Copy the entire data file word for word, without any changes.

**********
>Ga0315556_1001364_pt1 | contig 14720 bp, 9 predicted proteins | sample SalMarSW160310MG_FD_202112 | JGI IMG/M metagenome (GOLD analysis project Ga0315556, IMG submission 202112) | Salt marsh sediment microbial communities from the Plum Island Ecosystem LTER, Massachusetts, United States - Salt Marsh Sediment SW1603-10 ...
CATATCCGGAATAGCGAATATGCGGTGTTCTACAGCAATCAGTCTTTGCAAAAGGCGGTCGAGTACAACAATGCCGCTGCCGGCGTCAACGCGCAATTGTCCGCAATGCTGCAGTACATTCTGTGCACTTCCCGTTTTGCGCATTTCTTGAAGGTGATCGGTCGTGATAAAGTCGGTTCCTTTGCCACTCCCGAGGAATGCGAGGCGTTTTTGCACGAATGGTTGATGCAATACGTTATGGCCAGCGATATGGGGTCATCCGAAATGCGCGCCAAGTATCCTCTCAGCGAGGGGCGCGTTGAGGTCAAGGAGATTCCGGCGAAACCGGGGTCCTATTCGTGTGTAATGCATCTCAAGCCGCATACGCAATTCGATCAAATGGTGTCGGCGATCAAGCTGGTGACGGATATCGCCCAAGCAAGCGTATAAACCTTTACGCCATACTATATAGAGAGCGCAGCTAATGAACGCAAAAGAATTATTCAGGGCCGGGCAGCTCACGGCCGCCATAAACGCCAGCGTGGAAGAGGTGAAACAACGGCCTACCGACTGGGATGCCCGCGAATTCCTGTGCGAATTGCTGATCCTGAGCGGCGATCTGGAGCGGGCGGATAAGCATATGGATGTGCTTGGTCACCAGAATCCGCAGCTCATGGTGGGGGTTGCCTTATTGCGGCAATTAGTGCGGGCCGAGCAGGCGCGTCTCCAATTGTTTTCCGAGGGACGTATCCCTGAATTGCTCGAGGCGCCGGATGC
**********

>Ga0315556_1001364_pt1 | contig 14720 bp, 9 predicted proteins | sample SalMarSW160310MG_FD_202112 | JGI IMG/M metagenome (GOLD analysis project Ga0315556, IMG submission 202112) | Salt marsh sediment microbial communities from the Plum Island Ecosystem LTER, Massachusetts, United States - Salt Marsh Sediment SW1603-10 ...
CATATCCGGAATAGCGAATATGCGGTGTTCTACAGCAATCAGTCTTTGCAAAAGGCGGTCGAGTACAACAATGCCGCTGCCGGCGTCAACGCGCAATTGTCCGCAATGCTGCAGTACATTCTGTGCACTTCCCGTTTTGCGCATTTCTTGAAGGTGATCGGTCGTGATAAAGTCGGTTCCTTTGCCACTCCCGAGGAATGCGAGGCGTTTTTGCACGAATGGTTGATGCAATACGTTATGGCCAGCGATATGGGGTCATCCGAAATGCGCGCCAAGTATCCTCTCAGCGAGGGGCGCGTTGAGGTCAAGGAGATTCCGGCGAAACCGGGGTCCTATTCGTGTGTAATGCATCTCAAGCCGCATACGCAATTCGATCAAATGGTGTCGGCGATCAAGCTGGTGACGGATATCGCCCAAGCAAGCGTATAAACCTTTACGCCATACTATATAGAGAGCGCAGCTAATGAACGCAAAAGAATTATTCAGGGCCGGGCAGCTCACGGCCGCCATAAACGCCAGCGTGGAAGAGGTGAAACAACGGCCTACCGACTGGGATGCCCGCGAATTCCTGTGCGAATTGCTGATCCTGAGCGGCGATCTGGAGCGGGCGGATAAGCATATGGATGTGCTTGGTCACCAGAATCCGCAGCTCATGGTGGGGGTTGCCTTATTGCGGCAATTAGTGCGGGCCGAGCAGGCGCGTCTCCAATTGTTTTCCGAGGGACGTATCCCTGAATTGCTCGAGGCGCCGGATGC